Euro soft as yields fall, China stimulus talk aids Asian stocks

The euro was wallowing near three-week lows in Asia on Friday as speculation intensified that the European Central Bank might ease policy further, while similar hopes of stimulus in China gave a fillip to Asian shares.

Speculation about the possibility of Chinese stimulus got a boost when Premier Li Keqiang was quoted by state media as saying the government would roll out targeted measures step by step to aid the economy.

Shares in Shanghai edged up 0.5%, while MSCI's index of Asia-Pacific shares outside Japan added 0.6%. Japan's Nikkei was flat as trading wound down ahead of the end of the financial year on March 31.

All the talk of a possible easing by the ECB pulled down bond yields across the European Union and undermined the euro.

Peripheral European bond yields hit a multi-year trough on Thursday while the premium that US two-year debt pays over German paper widened to its fattest since late 2012.

That saw the euro peel off to $1.3744 and a long way from the March peak of $1.3967. Its largest losses came against the New Zealand dollar which has been on a tear since the country's central bank raised interest rates a couple of weeks ago.

The Reserve Bank of New Zealand has all but promised to hike rates several more times this year, setting it far apart from other developed nations and sending its currency to a two-and-a-half year peak on the US dollar.

Asian stocks had got little inspiration from Wall Street, where the Dow and the S&P 500 both ended a fraction lower. The Nasdaq extended its recent pullback with a loss of 0.54%.

Yet the sluggishness of US stocks contrasts with a sudden revival in emerging markets, leading some to suspect that stretched valuations on Wall Street are prompting fund managers to go bargain hunting elsewhere.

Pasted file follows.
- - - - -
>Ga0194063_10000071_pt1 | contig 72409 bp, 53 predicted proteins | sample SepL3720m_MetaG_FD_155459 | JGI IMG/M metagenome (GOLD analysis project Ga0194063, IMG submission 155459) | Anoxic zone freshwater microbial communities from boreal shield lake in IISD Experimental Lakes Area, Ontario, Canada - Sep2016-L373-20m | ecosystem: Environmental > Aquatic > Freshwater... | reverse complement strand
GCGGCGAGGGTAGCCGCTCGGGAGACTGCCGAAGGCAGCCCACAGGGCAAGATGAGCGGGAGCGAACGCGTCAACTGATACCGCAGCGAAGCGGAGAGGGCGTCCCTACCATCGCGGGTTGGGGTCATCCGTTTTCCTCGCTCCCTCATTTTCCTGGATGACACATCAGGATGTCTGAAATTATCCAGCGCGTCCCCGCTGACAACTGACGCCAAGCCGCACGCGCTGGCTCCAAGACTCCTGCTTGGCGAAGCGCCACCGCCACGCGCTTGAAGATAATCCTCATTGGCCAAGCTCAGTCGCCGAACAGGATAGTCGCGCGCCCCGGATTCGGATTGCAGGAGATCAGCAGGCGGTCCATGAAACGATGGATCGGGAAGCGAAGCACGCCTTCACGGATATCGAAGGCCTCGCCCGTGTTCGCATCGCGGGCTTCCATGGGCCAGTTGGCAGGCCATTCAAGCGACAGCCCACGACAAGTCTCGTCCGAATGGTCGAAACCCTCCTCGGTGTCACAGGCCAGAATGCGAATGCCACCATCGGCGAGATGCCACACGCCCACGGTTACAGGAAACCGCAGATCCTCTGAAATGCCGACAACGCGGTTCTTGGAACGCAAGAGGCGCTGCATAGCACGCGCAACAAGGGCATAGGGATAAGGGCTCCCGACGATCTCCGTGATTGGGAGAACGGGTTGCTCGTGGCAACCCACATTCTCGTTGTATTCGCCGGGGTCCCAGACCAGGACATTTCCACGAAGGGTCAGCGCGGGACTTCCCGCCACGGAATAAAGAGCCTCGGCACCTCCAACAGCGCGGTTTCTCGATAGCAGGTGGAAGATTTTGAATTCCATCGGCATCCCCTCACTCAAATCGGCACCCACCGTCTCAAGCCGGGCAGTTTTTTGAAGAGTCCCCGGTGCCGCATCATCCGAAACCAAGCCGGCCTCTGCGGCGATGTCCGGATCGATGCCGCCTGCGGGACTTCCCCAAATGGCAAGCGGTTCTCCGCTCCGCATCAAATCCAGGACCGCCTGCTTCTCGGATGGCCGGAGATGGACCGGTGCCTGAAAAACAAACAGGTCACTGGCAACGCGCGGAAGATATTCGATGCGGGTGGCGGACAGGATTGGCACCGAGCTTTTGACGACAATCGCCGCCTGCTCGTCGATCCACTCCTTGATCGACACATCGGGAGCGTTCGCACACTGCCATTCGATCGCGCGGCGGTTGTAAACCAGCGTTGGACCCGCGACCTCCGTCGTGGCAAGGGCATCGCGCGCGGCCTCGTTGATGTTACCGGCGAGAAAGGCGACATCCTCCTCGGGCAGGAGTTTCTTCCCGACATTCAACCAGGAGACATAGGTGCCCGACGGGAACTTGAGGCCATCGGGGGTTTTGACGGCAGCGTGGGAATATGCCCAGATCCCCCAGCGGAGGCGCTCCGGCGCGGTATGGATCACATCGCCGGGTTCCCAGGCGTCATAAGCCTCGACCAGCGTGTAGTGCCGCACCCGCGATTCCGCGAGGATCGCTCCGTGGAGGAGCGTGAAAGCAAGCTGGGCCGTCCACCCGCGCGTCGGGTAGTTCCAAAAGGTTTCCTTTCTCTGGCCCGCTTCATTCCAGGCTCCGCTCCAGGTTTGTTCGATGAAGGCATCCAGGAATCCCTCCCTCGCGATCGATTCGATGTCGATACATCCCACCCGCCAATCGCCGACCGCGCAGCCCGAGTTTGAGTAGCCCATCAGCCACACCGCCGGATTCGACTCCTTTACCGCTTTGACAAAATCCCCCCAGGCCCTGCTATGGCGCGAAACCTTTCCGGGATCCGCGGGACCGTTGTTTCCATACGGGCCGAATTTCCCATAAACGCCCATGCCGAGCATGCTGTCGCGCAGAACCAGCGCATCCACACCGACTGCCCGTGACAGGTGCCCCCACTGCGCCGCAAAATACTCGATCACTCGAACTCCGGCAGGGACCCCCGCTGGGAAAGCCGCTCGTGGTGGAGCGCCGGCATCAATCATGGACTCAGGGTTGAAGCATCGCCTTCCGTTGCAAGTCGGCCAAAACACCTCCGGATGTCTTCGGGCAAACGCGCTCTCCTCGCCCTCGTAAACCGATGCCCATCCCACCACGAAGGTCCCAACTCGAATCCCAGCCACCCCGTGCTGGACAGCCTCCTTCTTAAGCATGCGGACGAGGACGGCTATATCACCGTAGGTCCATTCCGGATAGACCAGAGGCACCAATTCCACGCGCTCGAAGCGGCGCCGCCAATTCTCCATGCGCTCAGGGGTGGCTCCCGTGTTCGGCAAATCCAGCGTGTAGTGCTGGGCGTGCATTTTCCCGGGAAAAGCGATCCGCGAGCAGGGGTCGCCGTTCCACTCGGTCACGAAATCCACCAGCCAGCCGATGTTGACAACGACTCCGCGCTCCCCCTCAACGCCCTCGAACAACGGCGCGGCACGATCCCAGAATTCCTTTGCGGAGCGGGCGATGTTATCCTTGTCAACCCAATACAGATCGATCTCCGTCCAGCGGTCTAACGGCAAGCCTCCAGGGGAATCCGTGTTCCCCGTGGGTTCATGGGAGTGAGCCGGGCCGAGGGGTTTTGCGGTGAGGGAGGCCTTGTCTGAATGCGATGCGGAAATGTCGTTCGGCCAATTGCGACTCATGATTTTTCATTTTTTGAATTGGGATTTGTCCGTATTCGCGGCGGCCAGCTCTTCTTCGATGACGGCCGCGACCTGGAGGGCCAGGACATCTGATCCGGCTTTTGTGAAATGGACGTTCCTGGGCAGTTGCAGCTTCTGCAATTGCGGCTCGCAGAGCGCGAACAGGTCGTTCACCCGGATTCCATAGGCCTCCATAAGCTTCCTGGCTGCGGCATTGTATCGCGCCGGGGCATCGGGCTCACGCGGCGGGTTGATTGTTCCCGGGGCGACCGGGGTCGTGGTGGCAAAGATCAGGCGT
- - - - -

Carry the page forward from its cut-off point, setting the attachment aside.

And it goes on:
The MSCI index of emerging shares has climbed for six straight sessions to the highest in almost three months. The index for Latin America on Thursday boasted its biggest daily gain since July 2012 as Brazilian markets rallied.


In debt markets, a sale of US seven-year Treasury paper drew red hot demand, just as a five-year auction had on Wednesday. Direct bidders, which include central banks, took a record share of the sale, leaving dealers scrambling to cover short positions.

The demand for US debt also showed up in the amount of Treasuries that the Federal Reserve holds on behalf of foreign central banks, which surged by a record $56 billion in the week to Thursday, on top of a $32 billion jump the previous week.

The inflow almost entirely reversed a mysterious $104 billion drop three weeks ago that many had thought was due to Russia pulling its money out of the US to avoid possible sanctions over Ukraine.

Whatever the source of the demand it has helped drag down longer-term US yields and contributed to a marked flattening of the yield curve. The spread between five-year notes and thirty-year bonds has shrunk to its smallest in five years.

The shift also reflects speculation that US interest rates will rise sooner than first thought and thus keep inflation well contained below 2%.

The downward revision in the market's inflation expectations might also be one reason gold has taken a turn for the worse in recent sessions. On Friday, the metal was stuck at $1,292.56 an ounce having lost 7% in nine sessions.

In the oil market, Brent eased 16 cents to $107.67 a barrel, while US crude futures edged up 4 cents to $101.32.


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